Friday, October 03, 2014

Fake it until you make it



As people we are riddled with self-doubt. Constantly questioning our abilities and worrying over how we are perceived. There are exceptions to this rule, but sadly I am not one of them. I am fully aware of my limitations. I have faults, bad habits and I am far from perfect.

So when asked to walk into an office full of experienced editors and prove myself, to attend a one on one meeting with a Dame or sell myself in an interview – I find that I am overcome with panic.

PART 1: Walking like Beyonce

I spent two weeks of my summer working alongside the editorial team for a marketing and communications company in London. I was introduced to both the marketing and publishing side of the business in order to gain as much experience as I could. Being the new kid will always be daunting, having to introduce yourself to everyone at once, trying your hardest, and failing, to remember everybody’s name. Being actively engaged without pestering and finding the right balance between being helpful without getting in the way. 

On my first day I did what I am usually guilty of and built the whole scenario up in my head. I worried about trivial things like sweaty hands, a croaky voice and inappropriate clothing. I played out every situation from nobody speaking to me, to not being intelligent enough to understand the task I’ve been asked to complete. The elevator ride to the third floor felt like an hour and when it came time to walk into my new office for the first time, I could feel my legs about to give way.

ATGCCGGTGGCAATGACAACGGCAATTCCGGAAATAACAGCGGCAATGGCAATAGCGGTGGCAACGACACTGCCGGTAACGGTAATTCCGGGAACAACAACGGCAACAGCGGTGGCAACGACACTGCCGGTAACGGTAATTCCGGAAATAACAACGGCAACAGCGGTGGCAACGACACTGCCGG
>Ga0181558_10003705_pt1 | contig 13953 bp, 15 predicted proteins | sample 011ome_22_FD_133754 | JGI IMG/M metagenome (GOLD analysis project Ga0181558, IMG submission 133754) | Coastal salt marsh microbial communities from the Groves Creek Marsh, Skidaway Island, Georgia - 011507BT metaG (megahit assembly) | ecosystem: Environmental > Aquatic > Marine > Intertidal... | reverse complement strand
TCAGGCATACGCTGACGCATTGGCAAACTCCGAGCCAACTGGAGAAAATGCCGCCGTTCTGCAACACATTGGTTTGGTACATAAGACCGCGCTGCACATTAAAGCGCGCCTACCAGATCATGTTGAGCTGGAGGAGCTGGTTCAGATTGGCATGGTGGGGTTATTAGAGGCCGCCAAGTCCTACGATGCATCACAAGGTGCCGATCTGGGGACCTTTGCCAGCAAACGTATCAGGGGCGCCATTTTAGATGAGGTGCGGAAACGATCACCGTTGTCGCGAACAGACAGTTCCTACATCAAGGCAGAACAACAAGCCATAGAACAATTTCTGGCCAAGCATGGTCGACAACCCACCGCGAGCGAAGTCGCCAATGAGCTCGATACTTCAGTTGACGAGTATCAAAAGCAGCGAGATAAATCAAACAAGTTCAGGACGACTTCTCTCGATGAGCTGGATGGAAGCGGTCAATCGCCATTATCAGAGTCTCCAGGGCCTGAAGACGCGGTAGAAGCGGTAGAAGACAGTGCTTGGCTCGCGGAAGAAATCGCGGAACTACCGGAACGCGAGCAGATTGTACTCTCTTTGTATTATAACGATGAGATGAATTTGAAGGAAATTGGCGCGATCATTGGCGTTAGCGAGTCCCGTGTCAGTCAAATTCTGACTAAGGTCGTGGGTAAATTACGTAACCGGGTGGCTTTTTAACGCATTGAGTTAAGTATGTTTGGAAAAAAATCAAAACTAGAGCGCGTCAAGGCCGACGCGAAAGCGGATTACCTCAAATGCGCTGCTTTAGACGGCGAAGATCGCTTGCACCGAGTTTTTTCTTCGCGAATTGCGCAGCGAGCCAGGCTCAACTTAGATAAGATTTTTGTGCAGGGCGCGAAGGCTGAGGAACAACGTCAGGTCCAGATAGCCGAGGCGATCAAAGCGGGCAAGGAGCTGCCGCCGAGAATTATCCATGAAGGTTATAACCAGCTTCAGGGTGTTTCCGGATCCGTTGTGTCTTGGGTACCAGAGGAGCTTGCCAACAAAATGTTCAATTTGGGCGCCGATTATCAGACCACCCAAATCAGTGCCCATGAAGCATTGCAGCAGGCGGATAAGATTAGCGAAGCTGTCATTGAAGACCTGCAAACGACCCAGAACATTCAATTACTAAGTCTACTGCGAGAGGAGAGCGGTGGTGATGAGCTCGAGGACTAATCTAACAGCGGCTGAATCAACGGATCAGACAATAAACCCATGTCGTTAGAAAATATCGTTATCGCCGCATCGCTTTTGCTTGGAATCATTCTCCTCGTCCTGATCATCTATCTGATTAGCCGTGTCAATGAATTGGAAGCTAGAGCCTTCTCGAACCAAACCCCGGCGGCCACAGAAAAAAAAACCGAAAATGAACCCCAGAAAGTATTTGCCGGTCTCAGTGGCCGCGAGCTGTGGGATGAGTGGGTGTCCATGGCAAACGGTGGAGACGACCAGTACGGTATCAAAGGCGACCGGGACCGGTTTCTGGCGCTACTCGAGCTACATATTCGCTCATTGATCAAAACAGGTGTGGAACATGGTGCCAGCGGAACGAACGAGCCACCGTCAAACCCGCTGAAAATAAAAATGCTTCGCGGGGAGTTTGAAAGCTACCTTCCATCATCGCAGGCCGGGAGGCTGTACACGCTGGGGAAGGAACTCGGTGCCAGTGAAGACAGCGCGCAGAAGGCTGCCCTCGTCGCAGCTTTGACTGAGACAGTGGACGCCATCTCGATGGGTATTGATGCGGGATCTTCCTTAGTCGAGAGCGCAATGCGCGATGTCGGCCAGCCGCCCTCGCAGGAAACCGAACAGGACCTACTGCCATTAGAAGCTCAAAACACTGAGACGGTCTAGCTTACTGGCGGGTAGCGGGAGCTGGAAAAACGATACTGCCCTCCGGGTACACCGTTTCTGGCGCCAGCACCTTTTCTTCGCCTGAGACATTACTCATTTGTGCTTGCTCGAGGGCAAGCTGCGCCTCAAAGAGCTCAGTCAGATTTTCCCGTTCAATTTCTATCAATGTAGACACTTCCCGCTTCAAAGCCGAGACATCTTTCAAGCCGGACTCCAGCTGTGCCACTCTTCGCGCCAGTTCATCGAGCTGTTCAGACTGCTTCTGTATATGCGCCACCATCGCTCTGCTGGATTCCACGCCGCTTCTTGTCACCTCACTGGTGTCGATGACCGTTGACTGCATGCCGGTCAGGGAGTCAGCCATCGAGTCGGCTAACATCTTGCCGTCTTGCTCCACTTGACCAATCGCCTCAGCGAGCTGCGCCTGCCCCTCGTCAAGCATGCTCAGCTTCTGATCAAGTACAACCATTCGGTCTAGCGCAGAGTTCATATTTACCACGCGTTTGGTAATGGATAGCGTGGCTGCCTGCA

Within seconds my posture was upright, my face beamed a smile and I shook my first hand with firm confidence. “Hi, I’m Hollie” I echoed, “It’s nice to meet you”. Nobody would have guessed that seconds before I was having a nervous break down in the elevator. 

PART 2: Talking like Beyonce

I faced further challenges throughout my placement. One of my tasks was to phone a number of architectural companies and ask them if they had work to send us - it was free exposure so an easy sell. I spent all afternoon researching the companies I would be calling and the people I would be speaking to and saved the phone calls for the next day. 

The following morning however, I found myself continuously putting it off – the longer I waited the worse it got. I have spoken on the phone to many people before and even have the phrase ‘excellent telephone manner’ on my CV, but ringing companies I knew nothing about and a subject I had no knowledge of was unnerving. Eventually I wrote a brief script outlining exactly what I wanted to get across and bit the bullet. After one small dilemma of forgetting my own name, the whole task became much easier and I rang the rest of my contacts without hesitation – and mostly without my script. 

PART 3: Acting like Beyonce